Can I use the tuner out to drive an amplifier or another effect device?

You could, but there is no control over the signal – thus it is always on.

Can I use the tuner out for Reamping a clean track?

Yes. Simply connect the tuner output to a direct box like the Radial ProDI and you are set to go!

Can I drive long cables from the Loopbone to my amp?

Yes. The Loopbone incorporates a low-impedance Class-A buffering circuit, therefore you can drive much longer cable runs with less noise than if you are connected directly from the guitar to the amp. We recommend a maximum distance of 50 feet.

Will the Slingshot™ remote switch work on all amplifiers?

Most amplifiers will work with the Slingshot as it is equipped with both latching and pulse outputs. But there are surely some amp designs that do not follow convention. If you are not sure, consult your dealer or have a technician look at your amp to see if it can be adapted.

How do I know if my amp will be Slingshot™ compatible?

If your amp employs a footswitch with a ¼" jack, it will likely be compatible. If it employs some type of multi-pin connector or telephone style jack, it probably will require a custom made adaptor cable.

Is there a way to set the Loopbone up so that it can mute for tuning?

Yes. Insert a simple on-off footswitch like the BigShot i/o into one of the loops – then when you want to tune, hit the switch before you activate the loop.

Does the power booster affect both loops?

Yes! The power booster in the Loopbone will boost the guitar signal passing through both loops. This makes it ideal for soloing.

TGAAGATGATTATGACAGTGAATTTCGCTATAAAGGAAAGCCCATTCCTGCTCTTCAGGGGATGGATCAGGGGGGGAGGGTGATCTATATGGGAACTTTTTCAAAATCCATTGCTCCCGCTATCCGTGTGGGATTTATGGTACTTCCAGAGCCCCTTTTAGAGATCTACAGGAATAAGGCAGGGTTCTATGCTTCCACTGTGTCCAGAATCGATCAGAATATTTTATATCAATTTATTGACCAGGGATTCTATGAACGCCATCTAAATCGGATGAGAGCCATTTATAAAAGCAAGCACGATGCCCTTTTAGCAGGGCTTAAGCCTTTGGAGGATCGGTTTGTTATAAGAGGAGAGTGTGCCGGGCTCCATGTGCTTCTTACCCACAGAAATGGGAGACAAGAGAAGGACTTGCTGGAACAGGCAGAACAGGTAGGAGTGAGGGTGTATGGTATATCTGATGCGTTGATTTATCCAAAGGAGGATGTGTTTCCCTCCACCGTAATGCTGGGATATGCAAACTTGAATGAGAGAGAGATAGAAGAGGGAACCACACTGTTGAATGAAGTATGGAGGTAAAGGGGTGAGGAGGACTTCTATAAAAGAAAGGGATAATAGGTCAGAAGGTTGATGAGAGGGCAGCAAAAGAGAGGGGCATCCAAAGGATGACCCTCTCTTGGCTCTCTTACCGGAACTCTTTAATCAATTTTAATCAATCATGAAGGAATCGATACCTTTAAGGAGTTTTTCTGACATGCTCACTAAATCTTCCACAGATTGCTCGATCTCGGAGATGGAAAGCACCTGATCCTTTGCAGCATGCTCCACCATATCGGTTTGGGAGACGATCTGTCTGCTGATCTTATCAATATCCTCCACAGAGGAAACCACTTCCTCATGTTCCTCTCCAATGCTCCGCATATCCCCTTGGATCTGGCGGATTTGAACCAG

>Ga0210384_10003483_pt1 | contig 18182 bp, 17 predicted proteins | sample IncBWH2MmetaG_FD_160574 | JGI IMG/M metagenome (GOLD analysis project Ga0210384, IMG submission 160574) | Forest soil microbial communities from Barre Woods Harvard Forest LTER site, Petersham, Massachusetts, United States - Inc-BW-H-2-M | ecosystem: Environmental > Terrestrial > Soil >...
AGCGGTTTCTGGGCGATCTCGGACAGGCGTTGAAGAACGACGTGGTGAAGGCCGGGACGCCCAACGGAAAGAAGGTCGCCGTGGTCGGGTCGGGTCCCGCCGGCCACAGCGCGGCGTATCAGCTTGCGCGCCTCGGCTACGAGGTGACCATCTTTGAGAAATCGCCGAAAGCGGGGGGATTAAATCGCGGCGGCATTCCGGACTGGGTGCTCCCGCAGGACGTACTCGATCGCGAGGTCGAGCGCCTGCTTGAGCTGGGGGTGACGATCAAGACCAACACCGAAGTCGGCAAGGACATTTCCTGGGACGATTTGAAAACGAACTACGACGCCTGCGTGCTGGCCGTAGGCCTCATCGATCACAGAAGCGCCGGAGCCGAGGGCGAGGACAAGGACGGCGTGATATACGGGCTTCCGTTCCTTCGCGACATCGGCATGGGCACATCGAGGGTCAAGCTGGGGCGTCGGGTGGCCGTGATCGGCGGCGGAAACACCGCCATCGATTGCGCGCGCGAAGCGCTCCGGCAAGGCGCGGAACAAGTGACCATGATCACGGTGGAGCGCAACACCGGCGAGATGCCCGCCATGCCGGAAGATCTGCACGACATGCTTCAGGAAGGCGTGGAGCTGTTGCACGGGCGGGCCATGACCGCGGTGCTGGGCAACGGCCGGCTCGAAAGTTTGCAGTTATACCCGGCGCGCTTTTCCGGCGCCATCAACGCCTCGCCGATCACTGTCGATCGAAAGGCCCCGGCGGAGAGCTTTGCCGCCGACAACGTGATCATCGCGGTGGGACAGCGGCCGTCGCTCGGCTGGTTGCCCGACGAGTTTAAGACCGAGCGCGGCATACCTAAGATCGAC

Can the Loopbone be used in the effects send & return of my amp?

Yes. Most guitar amp effects loops are designed for use with pedals. Simply check the amplifier owner's manual to be sure. If it says you can use guitar effects - you are good to go.

Will the Loopbone work for bass?

Yes! The Loopbone will work well on bass! And the class-A buffer will deliver the full sound without cutting off the low end.

Can I use one of the loops as a DI send to split the signal between my amp and the PA?

Yes. Simply connect a DI like the Radial ProDI to loop-1 and the thru from the DI as the return. This would enable you to 'turn on' a signal to the PA system whenever that loop is selected. If you do not want to hear the on-stage amp, then do not connect the thru cable. This will cut the signal path off so that it only will be heard going to the DI and PA system. This works great for acoustic guitars!

Why does the Loopbone require 15V?

Because it employs a class-A buffering circuit. This requires more power to get the desired headroom, but ends up sounding so much better!

Are there any manufacturers that make multi-power supply bricks for Tonebones?

Yes; The Cioks DC10 and AC10 both have 15V outlets for Tonebone pedals.

Can I use the 16V or 18V output on my power brick?

Yes, but this will cause the Loopbone's internal regulator to heat up which will shorten the lifespan. This may for instance reduce the life from 20 years to 15, but this is impossible to predict as it depends on daily usage, power fluctuations and other possible unknowns.